In the mid-fifties, jazz pianist Patti Bown made her way from Seattle to New York City. Several years later, she recorded Patti Bown Plays Big Piano, with four of her own compositions, including G’won Train. When Quincy Jones was forming a big band in the late fifties for a European premiere of Harold Arlen and Johnny Mercer’s show Free and Easy, he hired Patti as his pianist. She was “a child prodigy back in Seattle,”1 Jones recounted in his autobiography. Patti was one of two women in the band. The other was trombonist Melba Liston. The show failed, but the big band, which also featured such artists as Phil Woods, Jimmy Cleveland, and Clark Terry, continued to tour Europe for some ten months.2 In a music-filled career, Patti played and recorded with Gene Ammons, Oliver Nelson, and Jimmy Rushing, among many others. She served as music director for Dinah Washington and Sarah Vaughn. In a review of Patti’s club appearance in the early eighties, New York Times reviewer John S. Wilson wrote, “Patti Bown is known primarily as a pianist, a jazz pianist with a strong, adventurous approach, a melodic instinct, an unusual harmonic imagination and an intense sense of rhythm.”3
Patti Bown moved to Westbeth in the early 1970s. In her later years, she suffered from ill health. Patti’s son, Anthony, had predeceased her. Artist Sherry Lane recalls her friend: “Patti had a great big warm heart! She was always loving and took my son Lawrence under her wing like a second mom. Thanks to Patti, he learned to love jazz at an early age. She would sit at her piano and play for the two of us.”4 Another neighbor remembers seeing Patti play at various venues: “Her music was complicated, strong. She shook the stage like a diva.”5 And drummer Nasheet Waits, who grew up at Westbeth, says, “I first and foremost have memories of Patti as a joyful and caring mother with a flamboyant personality and fashion sense. Very carefree, at least this was my impression as a child barreling through the halls of Westbeth. When I later had the opportunity to work with Patti, it became clear that she was all business when it came to the bandstand. She was a task master. She ensured that you played her shit right!!”6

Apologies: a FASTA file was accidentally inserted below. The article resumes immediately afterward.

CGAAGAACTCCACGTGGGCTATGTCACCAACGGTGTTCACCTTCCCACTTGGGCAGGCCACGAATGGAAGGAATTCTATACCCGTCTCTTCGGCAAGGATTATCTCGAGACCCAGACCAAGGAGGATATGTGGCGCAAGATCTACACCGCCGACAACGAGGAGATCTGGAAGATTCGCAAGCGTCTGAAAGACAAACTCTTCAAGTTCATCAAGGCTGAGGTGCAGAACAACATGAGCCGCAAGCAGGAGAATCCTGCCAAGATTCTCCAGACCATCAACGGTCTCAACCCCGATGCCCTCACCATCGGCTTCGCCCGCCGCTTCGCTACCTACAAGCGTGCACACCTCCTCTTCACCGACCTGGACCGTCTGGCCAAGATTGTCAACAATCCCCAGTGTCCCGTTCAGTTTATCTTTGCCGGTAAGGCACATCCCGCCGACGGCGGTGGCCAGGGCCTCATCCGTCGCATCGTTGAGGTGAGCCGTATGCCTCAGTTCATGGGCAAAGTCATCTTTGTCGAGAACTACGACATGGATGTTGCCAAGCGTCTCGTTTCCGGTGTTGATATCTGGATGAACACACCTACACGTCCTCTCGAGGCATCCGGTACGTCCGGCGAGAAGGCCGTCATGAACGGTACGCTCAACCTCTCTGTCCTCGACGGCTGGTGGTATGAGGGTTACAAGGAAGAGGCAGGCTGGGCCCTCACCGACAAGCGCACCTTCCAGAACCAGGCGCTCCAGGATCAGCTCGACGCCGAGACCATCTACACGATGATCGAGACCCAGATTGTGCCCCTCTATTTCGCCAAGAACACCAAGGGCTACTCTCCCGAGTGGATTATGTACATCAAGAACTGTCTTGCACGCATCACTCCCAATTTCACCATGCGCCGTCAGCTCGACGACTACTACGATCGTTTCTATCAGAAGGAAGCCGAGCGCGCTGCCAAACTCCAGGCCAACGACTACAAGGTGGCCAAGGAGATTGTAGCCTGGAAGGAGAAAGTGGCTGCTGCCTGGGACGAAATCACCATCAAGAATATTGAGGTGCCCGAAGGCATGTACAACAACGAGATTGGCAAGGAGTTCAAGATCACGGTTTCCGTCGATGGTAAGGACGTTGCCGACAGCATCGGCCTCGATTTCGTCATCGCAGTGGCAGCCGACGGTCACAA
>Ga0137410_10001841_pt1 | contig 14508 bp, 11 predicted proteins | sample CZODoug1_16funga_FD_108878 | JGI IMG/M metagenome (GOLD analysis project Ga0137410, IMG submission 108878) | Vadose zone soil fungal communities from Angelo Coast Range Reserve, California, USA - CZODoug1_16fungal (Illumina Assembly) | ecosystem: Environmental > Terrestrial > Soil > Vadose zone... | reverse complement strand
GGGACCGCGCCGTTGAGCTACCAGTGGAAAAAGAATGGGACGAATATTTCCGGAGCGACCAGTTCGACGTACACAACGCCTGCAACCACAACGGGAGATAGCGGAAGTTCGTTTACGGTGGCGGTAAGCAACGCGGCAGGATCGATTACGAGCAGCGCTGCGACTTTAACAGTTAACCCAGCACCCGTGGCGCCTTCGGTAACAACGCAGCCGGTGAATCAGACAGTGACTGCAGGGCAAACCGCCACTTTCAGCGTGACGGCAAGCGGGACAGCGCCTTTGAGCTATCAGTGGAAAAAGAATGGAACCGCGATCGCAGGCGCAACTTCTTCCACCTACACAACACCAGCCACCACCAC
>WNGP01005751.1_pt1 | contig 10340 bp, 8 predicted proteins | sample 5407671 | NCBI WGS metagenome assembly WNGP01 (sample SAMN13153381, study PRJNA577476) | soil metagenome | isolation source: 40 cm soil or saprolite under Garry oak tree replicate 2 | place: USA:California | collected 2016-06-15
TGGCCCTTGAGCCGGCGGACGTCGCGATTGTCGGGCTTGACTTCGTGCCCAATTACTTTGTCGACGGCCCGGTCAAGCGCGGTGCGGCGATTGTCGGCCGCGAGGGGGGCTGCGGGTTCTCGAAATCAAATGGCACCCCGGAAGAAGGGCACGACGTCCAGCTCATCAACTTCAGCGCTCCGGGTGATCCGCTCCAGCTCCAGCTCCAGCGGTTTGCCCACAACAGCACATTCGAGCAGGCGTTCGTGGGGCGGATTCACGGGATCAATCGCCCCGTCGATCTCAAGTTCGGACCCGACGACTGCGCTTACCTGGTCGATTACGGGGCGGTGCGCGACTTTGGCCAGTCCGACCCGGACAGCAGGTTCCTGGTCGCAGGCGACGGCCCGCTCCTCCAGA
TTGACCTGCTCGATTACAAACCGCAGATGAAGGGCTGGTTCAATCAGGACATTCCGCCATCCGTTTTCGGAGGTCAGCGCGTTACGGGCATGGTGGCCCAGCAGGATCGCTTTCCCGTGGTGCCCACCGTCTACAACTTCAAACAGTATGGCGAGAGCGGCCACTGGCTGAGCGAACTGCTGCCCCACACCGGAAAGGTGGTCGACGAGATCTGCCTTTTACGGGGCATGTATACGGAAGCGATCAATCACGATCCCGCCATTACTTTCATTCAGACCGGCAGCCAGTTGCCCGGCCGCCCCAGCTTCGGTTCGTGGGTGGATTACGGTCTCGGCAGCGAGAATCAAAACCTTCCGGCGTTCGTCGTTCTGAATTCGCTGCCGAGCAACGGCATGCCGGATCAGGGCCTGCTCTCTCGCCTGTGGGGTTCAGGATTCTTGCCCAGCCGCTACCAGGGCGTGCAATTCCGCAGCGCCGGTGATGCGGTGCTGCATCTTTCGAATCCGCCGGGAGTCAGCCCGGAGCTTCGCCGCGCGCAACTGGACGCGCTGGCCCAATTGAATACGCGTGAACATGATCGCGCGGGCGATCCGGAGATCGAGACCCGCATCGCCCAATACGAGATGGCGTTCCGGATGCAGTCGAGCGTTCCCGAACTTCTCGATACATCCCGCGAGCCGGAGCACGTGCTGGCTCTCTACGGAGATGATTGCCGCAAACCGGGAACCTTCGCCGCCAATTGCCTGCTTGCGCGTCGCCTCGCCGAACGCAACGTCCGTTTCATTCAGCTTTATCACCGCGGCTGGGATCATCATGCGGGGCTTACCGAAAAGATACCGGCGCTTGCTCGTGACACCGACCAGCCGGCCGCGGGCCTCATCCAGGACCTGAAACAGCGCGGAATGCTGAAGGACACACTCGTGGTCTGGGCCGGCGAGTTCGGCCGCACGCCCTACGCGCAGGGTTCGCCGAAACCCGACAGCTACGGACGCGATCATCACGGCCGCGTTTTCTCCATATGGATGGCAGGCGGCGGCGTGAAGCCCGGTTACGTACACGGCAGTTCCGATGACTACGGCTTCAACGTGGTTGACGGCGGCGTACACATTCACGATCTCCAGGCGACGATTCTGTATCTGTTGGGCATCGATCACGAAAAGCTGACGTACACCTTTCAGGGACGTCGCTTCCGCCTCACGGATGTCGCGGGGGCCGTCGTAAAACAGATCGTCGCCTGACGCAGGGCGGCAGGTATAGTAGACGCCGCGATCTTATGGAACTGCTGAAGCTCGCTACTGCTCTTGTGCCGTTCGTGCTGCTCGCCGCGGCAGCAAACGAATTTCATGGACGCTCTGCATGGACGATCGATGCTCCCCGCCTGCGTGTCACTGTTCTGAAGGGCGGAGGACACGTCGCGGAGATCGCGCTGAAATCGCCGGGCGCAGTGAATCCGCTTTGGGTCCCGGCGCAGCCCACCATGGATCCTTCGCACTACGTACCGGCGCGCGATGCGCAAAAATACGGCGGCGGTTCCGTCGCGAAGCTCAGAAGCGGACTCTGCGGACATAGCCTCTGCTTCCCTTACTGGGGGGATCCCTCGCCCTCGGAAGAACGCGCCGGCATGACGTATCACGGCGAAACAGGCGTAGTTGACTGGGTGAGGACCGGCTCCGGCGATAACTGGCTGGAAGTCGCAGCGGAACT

1. Quoted in Quincy Jones, Q: The Autobiography of Quincy Jones (Doubleday, 2001), page 135-6.
2. Ibid., page 138.
3. John S. Wilson, “Jazz Pianist: Patti Brown [sic] at Hanratti’s [sic],” New York Times, Jul. 12, 1981.
4. Sherry Lane, email to Terry Stoller, Nov. 15, 2017.
5. Christina Maile, email to Terry Stoller, Nov. 16, 2017.
6. Nasheet Waits, email to Terry Stoller, Dec. 5, 2017.
Photo credits: (from top) Jazz Icons, Quincy Jones, Live in ’60 video; photo by Bill May.
Patti Bown’s papers are held at the Schomburg Center for Research in Black Culture.